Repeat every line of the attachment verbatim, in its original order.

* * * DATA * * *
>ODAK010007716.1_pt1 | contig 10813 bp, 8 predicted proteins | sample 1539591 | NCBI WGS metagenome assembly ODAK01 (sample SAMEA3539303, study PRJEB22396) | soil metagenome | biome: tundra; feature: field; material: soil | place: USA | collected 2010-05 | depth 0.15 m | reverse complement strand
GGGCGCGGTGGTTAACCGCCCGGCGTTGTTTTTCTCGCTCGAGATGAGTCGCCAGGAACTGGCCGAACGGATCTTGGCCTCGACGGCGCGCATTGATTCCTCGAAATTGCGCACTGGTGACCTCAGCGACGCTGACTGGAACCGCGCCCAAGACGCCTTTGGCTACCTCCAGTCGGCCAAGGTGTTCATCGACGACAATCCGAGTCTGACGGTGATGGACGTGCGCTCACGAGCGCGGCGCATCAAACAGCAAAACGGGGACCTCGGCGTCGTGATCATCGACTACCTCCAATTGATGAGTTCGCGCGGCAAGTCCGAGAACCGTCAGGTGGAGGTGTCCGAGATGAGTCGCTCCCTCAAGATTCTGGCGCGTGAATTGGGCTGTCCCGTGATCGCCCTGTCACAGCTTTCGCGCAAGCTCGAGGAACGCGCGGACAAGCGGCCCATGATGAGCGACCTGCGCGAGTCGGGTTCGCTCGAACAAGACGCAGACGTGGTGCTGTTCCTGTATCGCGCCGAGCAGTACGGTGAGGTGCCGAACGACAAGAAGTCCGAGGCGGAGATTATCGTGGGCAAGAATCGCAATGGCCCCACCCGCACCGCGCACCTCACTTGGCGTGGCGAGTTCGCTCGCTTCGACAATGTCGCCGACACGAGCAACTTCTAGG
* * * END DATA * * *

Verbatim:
>ODAK010007716.1_pt1 | contig 10813 bp, 8 predicted proteins | sample 1539591 | NCBI WGS metagenome assembly ODAK01 (sample SAMEA3539303, study PRJEB22396) | soil metagenome | biome: tundra; feature: field; material: soil | place: USA | collected 2010-05 | depth 0.15 m | reverse complement strand
GGGCGCGGTGGTTAACCGCCCGGCGTTGTTTTTCTCGCTCGAGATGAGTCGCCAGGAACTGGCCGAACGGATCTTGGCCTCGACGGCGCGCATTGATTCCTCGAAATTGCGCACTGGTGACCTCAGCGACGCTGACTGGAACCGCGCCCAAGACGCCTTTGGCTACCTCCAGTCGGCCAAGGTGTTCATCGACGACAATCCGAGTCTGACGGTGATGGACGTGCGCTCACGAGCGCGGCGCATCAAACAGCAAAACGGGGACCTCGGCGTCGTGATCATCGACTACCTCCAATTGATGAGTTCGCGCGGCAAGTCCGAGAACCGTCAGGTGGAGGTGTCCGAGATGAGTCGCTCCCTCAAGATTCTGGCGCGTGAATTGGGCTGTCCCGTGATCGCCCTGTCACAGCTTTCGCGCAAGCTCGAGGAACGCGCGGACAAGCGGCCCATGATGAGCGACCTGCGCGAGTCGGGTTCGCTCGAACAAGACGCAGACGTGGTGCTGTTCCTGTATCGCGCCGAGCAGTACGGTGAGGTGCCGAACGACAAGAAGTCCGAGGCGGAGATTATCGTGGGCAAGAATCGCAATGGCCCCACCCGCACCGCGCACCTCACTTGGCGTGGCGAGTTCGCTCGCTTCGACAATGTCGCCGACACGAGCAACTTCTAGG